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August 13 2022 2:37 AM ˚
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A book timelier than ever

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(Photo:Jordanian Political Economy: Building Amidst Crises)
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Khalid Dalal

The writer is a former advisor at the Royal Hashemite Court, former director of media and communication at the Office of His Majesty King Abdullah, and works currently as a senior advisor for media, strategic communication, PR, international cooperation, and business development locally, regionally and globally.

Jafar Hassan’s book “Jordanian Political Economy: Building Amidst Crises” should be a must-read not only for decision-making politicians and economists, but also for ordinary citizens.اضافة اعلان

Published in Arabic in 2020, the book’s author, currently the director of the Office of His Majesty King Abdullah, and a former deputy prime minister and planning minister, stands out as an authority on the topic, combining his practical experience as a key player in Jordan’s political and economic landscape for decades, with that of an academic specialized in political economy and public administration.

Hassan writes with impartiality, with the voice of a Harvard scholar. He does not seek to justify, but rather to objectively explain the rationale for the economic decisions taken at different turns of the country’s history.

The book is as timely now as it was when it first came out, two years ago. The author predicted tough times in the post-COVID-19 era. They are, and have been exacerbated by the Russian-Ukrainian war, and the food and energy supply crisis that has hit the world hard.

For Hassan, self-reliance is not just an option under the circumstances, it is the only option. In fact, Jordan was inching towards self-reliance in the first decade of the reign of King Abdullah (1999–2009) as the country started shifting the paradigm from seeking assistance to promoting investments, and it worked to a very good degree as GDP grew up to 8 percent.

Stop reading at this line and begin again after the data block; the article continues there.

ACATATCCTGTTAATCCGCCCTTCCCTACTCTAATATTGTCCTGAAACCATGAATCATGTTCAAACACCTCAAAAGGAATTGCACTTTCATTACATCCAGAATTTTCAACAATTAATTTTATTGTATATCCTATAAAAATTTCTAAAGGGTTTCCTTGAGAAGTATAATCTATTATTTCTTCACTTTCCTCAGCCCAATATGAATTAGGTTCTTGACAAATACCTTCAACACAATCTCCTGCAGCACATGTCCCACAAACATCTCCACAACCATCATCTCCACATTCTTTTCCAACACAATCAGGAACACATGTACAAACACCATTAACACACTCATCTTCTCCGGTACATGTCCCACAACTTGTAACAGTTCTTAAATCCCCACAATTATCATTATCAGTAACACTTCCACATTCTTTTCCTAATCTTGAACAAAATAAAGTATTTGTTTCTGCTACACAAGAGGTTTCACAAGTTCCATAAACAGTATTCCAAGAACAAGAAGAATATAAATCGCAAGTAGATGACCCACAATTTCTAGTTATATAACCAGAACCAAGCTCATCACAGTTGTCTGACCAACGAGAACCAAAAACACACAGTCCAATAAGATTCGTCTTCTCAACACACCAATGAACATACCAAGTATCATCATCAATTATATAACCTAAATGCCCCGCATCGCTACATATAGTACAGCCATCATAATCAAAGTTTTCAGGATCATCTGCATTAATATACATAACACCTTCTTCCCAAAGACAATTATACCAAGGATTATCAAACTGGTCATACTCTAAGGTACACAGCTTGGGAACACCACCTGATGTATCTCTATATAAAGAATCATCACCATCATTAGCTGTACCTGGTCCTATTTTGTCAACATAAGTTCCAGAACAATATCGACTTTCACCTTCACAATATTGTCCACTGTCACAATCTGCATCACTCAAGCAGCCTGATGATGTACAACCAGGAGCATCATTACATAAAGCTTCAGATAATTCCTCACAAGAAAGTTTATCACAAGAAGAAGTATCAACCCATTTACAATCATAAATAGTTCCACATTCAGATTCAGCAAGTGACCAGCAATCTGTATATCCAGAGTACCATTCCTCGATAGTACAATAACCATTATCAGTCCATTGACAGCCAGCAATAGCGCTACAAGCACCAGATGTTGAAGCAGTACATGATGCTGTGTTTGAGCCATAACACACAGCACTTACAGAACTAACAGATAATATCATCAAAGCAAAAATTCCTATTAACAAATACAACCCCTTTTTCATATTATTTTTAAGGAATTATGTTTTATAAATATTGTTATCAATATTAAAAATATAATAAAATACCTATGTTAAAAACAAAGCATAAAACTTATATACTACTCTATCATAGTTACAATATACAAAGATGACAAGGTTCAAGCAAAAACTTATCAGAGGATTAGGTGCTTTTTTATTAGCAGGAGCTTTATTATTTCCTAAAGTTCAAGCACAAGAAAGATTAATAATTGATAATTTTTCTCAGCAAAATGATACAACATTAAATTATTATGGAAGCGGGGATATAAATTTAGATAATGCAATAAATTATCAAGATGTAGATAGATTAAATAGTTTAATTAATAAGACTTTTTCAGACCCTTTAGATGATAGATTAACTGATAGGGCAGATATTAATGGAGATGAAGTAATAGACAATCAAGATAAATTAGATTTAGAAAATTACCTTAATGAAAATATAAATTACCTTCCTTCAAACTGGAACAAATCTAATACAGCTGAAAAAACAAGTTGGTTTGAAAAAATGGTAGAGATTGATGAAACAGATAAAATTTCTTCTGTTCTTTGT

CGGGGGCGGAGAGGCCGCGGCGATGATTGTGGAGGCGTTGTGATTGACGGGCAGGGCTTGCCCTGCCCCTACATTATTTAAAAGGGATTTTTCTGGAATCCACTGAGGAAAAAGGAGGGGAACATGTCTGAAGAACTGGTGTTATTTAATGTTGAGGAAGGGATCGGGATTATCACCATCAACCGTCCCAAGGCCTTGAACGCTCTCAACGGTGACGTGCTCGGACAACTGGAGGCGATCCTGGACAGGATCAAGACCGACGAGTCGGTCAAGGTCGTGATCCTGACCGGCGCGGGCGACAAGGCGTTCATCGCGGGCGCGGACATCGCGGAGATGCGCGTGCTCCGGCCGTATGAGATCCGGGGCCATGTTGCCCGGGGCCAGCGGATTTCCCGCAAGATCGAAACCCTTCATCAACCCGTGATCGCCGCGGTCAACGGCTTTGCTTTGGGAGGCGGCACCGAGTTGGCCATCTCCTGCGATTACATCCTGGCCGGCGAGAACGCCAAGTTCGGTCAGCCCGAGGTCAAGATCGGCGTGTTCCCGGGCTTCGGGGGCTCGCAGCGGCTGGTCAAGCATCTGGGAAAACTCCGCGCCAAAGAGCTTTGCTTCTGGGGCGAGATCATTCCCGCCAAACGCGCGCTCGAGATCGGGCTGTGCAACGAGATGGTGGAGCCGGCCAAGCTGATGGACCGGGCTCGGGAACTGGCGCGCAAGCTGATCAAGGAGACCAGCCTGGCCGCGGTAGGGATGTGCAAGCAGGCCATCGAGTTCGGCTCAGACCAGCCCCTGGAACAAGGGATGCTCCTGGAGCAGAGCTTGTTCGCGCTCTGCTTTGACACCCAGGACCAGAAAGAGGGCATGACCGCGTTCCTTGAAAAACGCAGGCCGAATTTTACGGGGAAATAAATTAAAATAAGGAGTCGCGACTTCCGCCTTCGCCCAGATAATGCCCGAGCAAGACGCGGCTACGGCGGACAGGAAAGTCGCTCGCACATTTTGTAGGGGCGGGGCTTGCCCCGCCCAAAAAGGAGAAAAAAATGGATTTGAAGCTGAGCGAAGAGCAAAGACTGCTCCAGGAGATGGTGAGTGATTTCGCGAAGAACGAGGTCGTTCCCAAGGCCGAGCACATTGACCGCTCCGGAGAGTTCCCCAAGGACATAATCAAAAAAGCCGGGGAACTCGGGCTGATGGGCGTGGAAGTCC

The same decade witnessed a major milestone, i.e., the signing of the free trade agreement with the US. The outcome of the new approach started to take shape: foreign investors flocked, indebtedness and unemployment went down and good money was spent on socio-economic transformation projects.

Jordan also graduated from its economic correction program overseen by the International Monetary Fund in 2004, and the per capita GDP skyrocketed by 153 percent in 2010, compared to the year 2000, jumping from JD1,224 to JD3,100. Exports rose by 200 percent, achieving an annual growth rate of 22 percent.

In other words, the economy’s performance was doing fine, even though below expectations, before Jordan was hit, like the rest of the world, by the global economic crisis toward the end of that decade.
… self-reliance is not just an option under the circumstances, it is the only option.
But the real challenge in the following decade came with the so-called Arab Spring, when Jordan was literally choked, trade-wise, due to the bloody events in Syria, the chaos following the revolution, and counter revolution in Egypt, which led to disruptions in the cheap gas supplies from this Arab country and forced Jordan to replace a cheap source of energy with the costly heavy fuel to run power-generating plants.

The book is undeniably worth reading; maybe there should be a second part in a decade or so.

It is a good addition to the national library, and most importantly, a reference to understand what it means to look transparently at Jordan’s political economic perspective.

A tip the book offers to policy makers, and that I liked, is to focus on long-term strategic goals that deserve adequate attention, although it is understandable that state executives in any given country need to deal with daily issues and extinguish seemingly non-stop fires.

That is a real challenge many officials in our country need to bear in mind while serving the nation.


Khalid Dalal is a former advisor at the Royal Hashemite Court, former director of media and communication at the Office of His Majesty King Abdullah II, and works currently as a senior advisor for media, strategic communication, PR, international cooperation, and business development locally, regionally and globally. [email protected]


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